2020 Excellence in Environmental Engineering and Science™ Awards Competition Winner
Grand Prize - Planning
Climate Resiliency and Adaptation Plan
The Orange County Sanitation District (OCSD) is a special district governed by a 25-member Board of Directors comprised of 20 cities, four special districts, and one representative from the Orange County Board of Supervisors. OCSD provides wastewater collection, treatment, and recycling for approximately 2.6 million people living within a 479-square-mile area of central and northwestern Orange County, California (CA). Our facilities include 396 miles of sewer pipes, located throughout the county. Together both plants currently treat nearly 185 million gallons per day (mgd) that is sent to our two treatment plants: Plant No. 1 in Fountain Valley and Plant No. 2 in Huntington Beach, CA.
Located in the second most densely populated county in the state, OCSD has operated since 1954 and is the third largest wastewater agency west of the Mississippi River. OCSD is tasked with providing services to 2.6 million people and this is bound to get more challenging as climate change threatens to increase the risk posed by natural hazards to our economy, infrastructure, and health. To minimize the risks posed by climate change to their facilities, the Orange County Sanitation District conducted a Climate Resiliency and Adaptation Plan that involved assessing the risks posed by climate change and developing adaptations to mitigate those risks.
Climate change threatens to increase the risk posed by natural hazards to OCSD facilities – risks that have serious implications for public, staff, and environmental health within and around OCSD's service area. To minimize the risks posed by climate change, OCSD conducted a Climate Resiliency and Adaptation Plan that involved assessing the risks and developing adaptations to mitigate those risks.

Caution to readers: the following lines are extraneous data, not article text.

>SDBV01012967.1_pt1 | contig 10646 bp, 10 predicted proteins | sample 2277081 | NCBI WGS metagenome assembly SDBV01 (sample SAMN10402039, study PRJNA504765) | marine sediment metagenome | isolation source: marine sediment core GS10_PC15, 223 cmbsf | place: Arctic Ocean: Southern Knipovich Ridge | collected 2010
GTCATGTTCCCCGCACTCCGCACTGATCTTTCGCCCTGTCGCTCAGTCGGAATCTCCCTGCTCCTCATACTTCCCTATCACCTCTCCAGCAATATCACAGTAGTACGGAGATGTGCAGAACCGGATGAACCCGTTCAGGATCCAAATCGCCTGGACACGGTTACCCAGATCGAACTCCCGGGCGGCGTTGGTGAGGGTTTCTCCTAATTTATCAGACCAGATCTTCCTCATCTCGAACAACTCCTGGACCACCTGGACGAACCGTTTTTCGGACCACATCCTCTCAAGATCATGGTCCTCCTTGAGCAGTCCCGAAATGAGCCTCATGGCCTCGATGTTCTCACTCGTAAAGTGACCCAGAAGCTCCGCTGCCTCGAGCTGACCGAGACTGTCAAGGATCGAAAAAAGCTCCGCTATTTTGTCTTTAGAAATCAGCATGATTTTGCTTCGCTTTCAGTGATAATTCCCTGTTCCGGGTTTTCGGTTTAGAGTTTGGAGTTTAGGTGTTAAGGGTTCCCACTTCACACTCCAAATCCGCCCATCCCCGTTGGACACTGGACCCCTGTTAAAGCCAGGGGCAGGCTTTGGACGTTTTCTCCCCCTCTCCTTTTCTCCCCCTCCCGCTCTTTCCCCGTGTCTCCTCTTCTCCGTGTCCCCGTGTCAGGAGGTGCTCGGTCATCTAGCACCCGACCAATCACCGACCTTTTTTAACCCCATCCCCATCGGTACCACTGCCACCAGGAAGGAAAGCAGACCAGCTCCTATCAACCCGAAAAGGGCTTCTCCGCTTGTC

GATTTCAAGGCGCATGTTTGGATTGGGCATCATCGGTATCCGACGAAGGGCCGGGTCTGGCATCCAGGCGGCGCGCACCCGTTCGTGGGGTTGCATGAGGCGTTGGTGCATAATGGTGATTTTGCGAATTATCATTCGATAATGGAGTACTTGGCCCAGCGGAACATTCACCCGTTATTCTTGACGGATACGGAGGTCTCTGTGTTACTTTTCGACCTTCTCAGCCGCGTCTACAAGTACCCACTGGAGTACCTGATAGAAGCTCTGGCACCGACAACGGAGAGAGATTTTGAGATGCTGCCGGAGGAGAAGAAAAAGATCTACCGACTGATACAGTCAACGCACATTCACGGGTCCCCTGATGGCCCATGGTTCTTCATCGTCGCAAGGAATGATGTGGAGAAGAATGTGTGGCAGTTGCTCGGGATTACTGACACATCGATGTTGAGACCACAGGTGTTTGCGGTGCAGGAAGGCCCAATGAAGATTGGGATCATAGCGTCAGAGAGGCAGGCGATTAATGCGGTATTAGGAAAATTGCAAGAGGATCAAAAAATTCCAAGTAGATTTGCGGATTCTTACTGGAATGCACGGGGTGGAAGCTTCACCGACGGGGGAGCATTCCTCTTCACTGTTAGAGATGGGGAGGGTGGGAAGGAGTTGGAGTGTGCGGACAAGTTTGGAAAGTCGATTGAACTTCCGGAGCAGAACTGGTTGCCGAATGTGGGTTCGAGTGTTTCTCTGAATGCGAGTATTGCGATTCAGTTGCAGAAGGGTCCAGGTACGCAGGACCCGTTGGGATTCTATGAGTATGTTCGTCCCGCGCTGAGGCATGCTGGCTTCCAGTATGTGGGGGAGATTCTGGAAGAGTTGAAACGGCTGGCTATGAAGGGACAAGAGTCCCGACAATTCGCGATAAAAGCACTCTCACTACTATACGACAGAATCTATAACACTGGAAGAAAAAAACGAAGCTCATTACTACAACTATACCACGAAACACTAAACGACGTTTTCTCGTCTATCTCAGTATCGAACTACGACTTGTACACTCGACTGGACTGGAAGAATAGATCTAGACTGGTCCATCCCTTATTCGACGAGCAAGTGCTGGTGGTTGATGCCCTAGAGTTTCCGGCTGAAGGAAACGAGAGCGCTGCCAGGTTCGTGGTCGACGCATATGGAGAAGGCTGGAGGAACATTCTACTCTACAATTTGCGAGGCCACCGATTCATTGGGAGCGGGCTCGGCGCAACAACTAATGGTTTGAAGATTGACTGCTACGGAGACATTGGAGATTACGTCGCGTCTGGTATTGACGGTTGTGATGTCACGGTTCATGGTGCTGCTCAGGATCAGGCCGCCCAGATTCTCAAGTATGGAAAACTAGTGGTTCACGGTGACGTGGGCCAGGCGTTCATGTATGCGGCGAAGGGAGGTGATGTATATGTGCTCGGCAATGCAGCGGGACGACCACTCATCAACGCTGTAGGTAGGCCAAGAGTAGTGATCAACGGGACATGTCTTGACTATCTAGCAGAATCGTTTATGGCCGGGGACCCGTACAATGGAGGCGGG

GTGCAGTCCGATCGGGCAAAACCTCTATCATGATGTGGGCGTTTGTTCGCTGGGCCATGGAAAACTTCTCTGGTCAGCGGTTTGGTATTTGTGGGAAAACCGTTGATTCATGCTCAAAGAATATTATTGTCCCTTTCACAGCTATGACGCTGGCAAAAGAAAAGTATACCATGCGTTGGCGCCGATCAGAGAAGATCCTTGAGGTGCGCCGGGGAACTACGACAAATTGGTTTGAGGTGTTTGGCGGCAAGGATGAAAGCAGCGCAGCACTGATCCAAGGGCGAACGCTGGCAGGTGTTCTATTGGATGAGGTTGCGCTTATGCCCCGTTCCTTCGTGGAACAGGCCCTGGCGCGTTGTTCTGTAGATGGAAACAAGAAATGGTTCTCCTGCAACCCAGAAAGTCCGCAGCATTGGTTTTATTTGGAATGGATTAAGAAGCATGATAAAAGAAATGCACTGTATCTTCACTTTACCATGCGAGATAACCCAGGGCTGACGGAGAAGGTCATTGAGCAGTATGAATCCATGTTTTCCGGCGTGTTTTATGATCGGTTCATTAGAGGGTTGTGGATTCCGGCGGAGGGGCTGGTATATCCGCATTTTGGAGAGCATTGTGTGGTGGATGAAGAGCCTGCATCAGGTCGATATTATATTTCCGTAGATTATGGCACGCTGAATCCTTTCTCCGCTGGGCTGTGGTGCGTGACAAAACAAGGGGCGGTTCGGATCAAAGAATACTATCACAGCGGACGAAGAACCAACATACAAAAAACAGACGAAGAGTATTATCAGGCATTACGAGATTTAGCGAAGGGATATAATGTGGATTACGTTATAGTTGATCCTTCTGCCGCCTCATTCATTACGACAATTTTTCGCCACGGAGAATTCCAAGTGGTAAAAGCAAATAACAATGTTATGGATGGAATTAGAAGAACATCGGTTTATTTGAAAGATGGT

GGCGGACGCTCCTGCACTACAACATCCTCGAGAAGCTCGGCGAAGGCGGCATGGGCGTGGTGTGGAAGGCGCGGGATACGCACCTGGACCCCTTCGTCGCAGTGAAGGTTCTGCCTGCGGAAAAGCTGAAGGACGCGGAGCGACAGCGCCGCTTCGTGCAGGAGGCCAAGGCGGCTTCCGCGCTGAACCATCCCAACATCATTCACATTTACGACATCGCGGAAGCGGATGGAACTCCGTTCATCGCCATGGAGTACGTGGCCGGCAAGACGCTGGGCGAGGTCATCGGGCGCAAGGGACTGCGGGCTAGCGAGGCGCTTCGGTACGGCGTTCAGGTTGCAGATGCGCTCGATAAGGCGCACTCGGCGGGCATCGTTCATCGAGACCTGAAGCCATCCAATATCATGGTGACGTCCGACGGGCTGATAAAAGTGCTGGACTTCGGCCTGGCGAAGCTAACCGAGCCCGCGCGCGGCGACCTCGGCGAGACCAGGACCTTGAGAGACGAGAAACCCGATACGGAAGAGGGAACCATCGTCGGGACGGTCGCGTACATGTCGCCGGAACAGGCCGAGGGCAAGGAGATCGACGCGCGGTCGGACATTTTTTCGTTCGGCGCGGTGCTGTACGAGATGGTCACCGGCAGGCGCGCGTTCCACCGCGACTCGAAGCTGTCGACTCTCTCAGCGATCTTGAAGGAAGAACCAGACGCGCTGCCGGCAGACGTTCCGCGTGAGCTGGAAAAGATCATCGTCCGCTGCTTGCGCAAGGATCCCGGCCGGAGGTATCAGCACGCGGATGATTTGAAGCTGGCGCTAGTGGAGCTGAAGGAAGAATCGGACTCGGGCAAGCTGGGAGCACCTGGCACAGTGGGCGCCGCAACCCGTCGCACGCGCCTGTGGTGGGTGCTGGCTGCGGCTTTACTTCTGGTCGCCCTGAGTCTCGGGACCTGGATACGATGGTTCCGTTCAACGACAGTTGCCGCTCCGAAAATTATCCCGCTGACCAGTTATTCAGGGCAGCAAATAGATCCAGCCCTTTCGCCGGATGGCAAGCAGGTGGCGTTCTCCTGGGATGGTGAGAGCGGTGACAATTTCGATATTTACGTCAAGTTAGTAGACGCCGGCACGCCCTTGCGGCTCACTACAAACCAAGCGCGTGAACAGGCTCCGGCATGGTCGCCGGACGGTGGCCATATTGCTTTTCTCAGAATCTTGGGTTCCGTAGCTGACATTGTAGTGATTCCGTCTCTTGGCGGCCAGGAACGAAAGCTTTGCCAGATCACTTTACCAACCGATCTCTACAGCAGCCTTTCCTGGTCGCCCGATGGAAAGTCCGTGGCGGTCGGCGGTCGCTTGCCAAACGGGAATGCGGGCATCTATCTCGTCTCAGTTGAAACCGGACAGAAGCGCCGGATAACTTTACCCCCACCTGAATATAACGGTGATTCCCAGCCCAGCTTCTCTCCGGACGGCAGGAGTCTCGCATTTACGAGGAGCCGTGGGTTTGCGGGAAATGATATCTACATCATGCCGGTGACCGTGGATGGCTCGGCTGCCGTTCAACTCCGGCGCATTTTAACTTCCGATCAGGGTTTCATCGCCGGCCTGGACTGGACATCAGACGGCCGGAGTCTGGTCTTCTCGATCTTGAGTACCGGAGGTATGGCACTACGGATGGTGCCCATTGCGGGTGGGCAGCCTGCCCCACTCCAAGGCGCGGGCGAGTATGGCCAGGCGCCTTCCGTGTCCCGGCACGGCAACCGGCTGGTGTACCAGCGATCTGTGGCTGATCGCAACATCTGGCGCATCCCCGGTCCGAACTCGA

Comprehensive and Integrated Approach
OCSD's treatment plants and pump stations were evaluated for the risks posed to their operations by flooding, tsunami, wildfire, and extreme heat, and how climate change is expected to exacerbate these risks. Flood risk was evaluated by first determining 100-year flood levels associated with OCSD facilities. Data from California's 4th Climate Change Assessment was used to develop projections for sea level rise (SLR) for 30-year and 50-year planning horizons, corresponding to years 2050 and 2070. The risk of flood during a 100-year storm without SLR (i.e., the current 100-year flood risk) and the flood risk with SLR in 2050 and 2070 were evaluated for all OCSD facilities using GIS mapping techniques. This analysis allowed identification and marking of flood pathways into facility boundaries. In a more detailed assessment, flood pathways into individual buildings were identified by extracting elevations of doorways, louvers, and other openings for water flow and tracked in a database so that those elevations could be compared to projected flood levels. Record drawings for buildings with flood pathways below pKrojected flood levels were further evaluated to extract elevations of critical assets and identify their flood risk. These analyses indicated that Plant No. 2 and four pump stations would be impacted by flooding with SLR.
Tsunami risk was identified for OCSD facilities by identifying tsunami runup elevations using the American Society of Civil Engineers Tsunami Hazard Tool. The tsunami runup elevations were compared to OCSD facility site elevations using GIS mapping, similarly to the analyses performed for 100-year flood and SLR flood risk.
Wildfire and extreme heat risks were evaluated using data from California's 4th Climate Change Assessment and from the State of California's Cal-Adapt website. Based on this data, wildfire and extreme heat risks were found to be generally low in the vicinity of OCSD's facilities, so adaptations were not considered beyond those that already exist in OCSD's design guidelines and emergency response plans.